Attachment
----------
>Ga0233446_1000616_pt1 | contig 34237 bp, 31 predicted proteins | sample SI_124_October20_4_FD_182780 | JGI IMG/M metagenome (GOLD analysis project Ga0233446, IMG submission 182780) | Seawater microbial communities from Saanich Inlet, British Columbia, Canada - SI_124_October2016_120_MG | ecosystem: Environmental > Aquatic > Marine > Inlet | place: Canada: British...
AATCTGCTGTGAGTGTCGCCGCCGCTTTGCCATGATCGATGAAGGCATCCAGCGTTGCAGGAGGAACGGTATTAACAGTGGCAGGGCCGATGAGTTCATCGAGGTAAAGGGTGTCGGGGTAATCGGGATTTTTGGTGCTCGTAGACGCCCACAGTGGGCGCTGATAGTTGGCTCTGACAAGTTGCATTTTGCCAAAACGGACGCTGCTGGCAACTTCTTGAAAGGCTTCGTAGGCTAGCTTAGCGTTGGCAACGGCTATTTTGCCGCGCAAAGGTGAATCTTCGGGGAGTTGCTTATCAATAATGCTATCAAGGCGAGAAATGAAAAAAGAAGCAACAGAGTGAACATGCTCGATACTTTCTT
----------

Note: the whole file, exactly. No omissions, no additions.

>Ga0233446_1000616_pt1 | contig 34237 bp, 31 predicted proteins | sample SI_124_October20_4_FD_182780 | JGI IMG/M metagenome (GOLD analysis project Ga0233446, IMG submission 182780) | Seawater microbial communities from Saanich Inlet, British Columbia, Canada - SI_124_October2016_120_MG | ecosystem: Environmental > Aquatic > Marine > Inlet | place: Canada: British...
AATCTGCTGTGAGTGTCGCCGCCGCTTTGCCATGATCGATGAAGGCATCCAGCGTTGCAGGAGGAACGGTATTAACAGTGGCAGGGCCGATGAGTTCATCGAGGTAAAGGGTGTCGGGGTAATCGGGATTTTTGGTGCTCGTAGACGCCCACAGTGGGCGCTGATAGTTGGCTCTGACAAGTTGCATTTTGCCAAAACGGACGCTGCTGGCAACTTCTTGAAAGGCTTCGTAGGCTAGCTTAGCGTTGGCAACGGCTATTTTGCCGCGCAAAGGTGAATCTTCGGGGAGTTGCTTATCAATAATGCTATCAAGGCGAGAAATGAAAAAAGAAGCAACAGAGTGAACATGCTCGATACTTTCTT